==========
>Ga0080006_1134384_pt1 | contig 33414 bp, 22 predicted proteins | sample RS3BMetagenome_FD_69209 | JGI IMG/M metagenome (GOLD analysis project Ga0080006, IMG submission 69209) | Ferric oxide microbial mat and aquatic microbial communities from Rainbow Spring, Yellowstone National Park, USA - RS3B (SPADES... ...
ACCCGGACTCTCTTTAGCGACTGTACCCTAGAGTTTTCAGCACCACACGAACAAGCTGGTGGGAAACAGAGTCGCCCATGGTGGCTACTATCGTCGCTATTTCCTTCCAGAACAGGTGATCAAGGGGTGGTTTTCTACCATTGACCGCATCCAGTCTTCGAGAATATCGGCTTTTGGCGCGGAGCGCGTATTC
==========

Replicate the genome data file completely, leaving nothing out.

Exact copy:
>Ga0080006_1134384_pt1 | contig 33414 bp, 22 predicted proteins | sample RS3BMetagenome_FD_69209 | JGI IMG/M metagenome (GOLD analysis project Ga0080006, IMG submission 69209) | Ferric oxide microbial mat and aquatic microbial communities from Rainbow Spring, Yellowstone National Park, USA - RS3B (SPADES... ...
ACCCGGACTCTCTTTAGCGACTGTACCCTAGAGTTTTCAGCACCACACGAACAAGCTGGTGGGAAACAGAGTCGCCCATGGTGGCTACTATCGTCGCTATTTCCTTCCAGAACAGGTGATCAAGGGGTGGTTTTCTACCATTGACCGCATCCAGTCTTCGAGAATATCGGCTTTTGGCGCGGAGCGCGTATTC